The currently observed rise in rates of syphilis infections among HIV-positive MSM could represent a rebound due to increased sexual activity as a direct effect of ART associated reduction in morbidity . Alternatively, it has been argued that ART could reduce the perceived risk for HIV transmission and lead to increased sexual risk taking [29–31]. However, we did not find evidence that receiving ART or having a suppressed viral load was associated with positive syphilis serology. In our study, it was not the treated population who more often acquired syphilis but the patients who were only recently diagnosed with HIV. These findings are in accordance with previous reports including one meta-analysis where no direct association between ART and sexual risk taking was found [32–34].
In Switzerland, the federal office of public health recently reported an increase of newly diagnosed HIV, attributable to a resurgence of sexual risk behavior among younger MSM, many of whom had a prior history of sexually transmitted diseases (STDs). In our study, patients with newly detected, untreated syphilis were younger with a shorter time since HIV diagnosis and a lower proportion of ART but a higher rate of casual sexual partners. Arguably, the association of a shorter time since HIV diagnosis (i.e. less than 3 years) with untreated syphilis might reflect a concurrent acquisition of HIV and syphilis and would also correspond to the observed rise in syphilis rates since 2000. Taken together, these findings support the hypothesis that sexual risk behavior is raising especially among younger MSM leading to an increased rate of transmission of STDs including HIV.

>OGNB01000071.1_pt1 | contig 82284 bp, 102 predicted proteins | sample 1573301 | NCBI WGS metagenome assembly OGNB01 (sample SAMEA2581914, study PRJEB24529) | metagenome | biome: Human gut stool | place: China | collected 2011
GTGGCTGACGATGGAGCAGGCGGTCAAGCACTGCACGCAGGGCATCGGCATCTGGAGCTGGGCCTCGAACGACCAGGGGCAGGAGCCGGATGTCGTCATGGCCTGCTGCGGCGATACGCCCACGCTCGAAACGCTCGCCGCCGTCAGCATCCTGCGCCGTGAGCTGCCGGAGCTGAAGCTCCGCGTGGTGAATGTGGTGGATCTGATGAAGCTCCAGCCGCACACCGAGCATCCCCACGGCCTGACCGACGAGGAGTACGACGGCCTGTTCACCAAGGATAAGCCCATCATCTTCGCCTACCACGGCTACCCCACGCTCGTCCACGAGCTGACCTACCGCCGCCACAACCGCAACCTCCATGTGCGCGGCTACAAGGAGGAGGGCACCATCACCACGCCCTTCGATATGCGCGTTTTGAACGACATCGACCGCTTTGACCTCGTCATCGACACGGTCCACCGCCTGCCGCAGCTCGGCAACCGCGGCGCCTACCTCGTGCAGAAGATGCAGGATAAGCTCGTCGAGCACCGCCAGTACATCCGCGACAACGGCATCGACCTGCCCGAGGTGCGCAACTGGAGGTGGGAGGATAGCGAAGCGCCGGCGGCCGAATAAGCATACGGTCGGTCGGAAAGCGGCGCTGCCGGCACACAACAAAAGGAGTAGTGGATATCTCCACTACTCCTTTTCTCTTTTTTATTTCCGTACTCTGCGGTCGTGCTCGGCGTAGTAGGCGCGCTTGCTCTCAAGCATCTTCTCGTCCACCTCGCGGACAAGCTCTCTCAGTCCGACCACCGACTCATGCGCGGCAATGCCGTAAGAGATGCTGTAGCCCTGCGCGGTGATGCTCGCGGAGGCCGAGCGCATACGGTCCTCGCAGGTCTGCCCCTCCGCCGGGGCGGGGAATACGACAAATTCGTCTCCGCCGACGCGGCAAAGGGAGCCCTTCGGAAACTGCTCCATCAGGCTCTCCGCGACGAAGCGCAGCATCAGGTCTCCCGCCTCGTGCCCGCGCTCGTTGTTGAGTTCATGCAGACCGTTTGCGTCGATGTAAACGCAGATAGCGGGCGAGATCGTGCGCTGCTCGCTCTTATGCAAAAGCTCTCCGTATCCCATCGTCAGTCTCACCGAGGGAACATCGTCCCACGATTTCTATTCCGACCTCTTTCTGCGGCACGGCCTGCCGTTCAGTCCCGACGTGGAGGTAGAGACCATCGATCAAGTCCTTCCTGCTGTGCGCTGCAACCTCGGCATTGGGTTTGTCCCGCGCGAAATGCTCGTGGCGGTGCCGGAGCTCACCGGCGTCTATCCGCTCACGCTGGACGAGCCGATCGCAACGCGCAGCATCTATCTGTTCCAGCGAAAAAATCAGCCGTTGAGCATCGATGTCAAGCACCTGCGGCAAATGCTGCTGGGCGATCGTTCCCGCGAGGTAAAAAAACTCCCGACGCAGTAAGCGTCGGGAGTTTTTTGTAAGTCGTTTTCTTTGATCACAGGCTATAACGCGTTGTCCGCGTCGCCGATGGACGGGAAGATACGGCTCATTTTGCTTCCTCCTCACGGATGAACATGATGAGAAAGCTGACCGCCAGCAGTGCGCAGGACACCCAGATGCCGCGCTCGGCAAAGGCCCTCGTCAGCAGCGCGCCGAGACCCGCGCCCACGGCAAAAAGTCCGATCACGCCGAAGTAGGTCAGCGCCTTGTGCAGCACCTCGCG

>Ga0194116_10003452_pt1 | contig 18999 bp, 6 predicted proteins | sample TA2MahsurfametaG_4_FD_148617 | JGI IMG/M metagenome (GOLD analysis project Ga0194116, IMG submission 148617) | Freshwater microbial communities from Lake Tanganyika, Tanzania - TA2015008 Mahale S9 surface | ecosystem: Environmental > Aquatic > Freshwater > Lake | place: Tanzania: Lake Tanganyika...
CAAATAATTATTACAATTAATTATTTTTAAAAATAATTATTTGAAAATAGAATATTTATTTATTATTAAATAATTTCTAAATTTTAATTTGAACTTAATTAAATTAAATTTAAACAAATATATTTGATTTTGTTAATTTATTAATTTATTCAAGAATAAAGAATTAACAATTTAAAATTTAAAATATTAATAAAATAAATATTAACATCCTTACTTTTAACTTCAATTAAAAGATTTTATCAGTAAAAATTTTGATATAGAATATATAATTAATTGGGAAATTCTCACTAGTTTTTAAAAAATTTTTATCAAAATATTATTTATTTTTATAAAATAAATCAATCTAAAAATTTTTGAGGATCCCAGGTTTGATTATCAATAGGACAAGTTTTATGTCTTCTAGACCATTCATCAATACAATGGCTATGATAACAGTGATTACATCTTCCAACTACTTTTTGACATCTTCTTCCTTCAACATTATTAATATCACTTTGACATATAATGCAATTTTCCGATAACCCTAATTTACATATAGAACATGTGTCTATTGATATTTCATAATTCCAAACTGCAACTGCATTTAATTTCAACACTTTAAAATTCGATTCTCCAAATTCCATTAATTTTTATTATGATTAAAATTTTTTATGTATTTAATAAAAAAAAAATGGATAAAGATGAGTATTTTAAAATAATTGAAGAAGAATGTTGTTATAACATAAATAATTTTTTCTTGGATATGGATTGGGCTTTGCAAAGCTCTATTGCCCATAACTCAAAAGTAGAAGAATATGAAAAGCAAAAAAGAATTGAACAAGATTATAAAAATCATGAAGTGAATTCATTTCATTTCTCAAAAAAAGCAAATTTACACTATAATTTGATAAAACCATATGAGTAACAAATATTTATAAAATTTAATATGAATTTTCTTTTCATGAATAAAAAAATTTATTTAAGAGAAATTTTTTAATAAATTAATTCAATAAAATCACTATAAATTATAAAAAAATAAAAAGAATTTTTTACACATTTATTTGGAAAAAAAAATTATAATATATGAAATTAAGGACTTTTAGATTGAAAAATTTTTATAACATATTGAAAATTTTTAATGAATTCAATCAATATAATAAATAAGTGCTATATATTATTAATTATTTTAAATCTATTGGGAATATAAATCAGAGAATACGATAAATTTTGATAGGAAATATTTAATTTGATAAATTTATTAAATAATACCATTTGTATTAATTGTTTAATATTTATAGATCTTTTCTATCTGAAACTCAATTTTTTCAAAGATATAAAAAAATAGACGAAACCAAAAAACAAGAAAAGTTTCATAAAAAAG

An important proportion of patients with newly detected syphilis stated oral contacts as only sexual risk factor during the time of syphilis transmission. This finding points to a misperception of oral sex as ‘safe’, which may to a certain degree apply for the risk of HIV transmission but not for many other STDs. Furthermore, syphilitic lesions at mucosal sites might propagate viral shedding and induce recruitment of inflammatory cells thereby allowing for HIV transmission via oral route . As a consequence, efforts to discuss sexual risk behavior and routes of transmission, not only of HIV but also of other STDs, should be made early in the course of HIV counseling and more frequent risk-based screening might be warranted.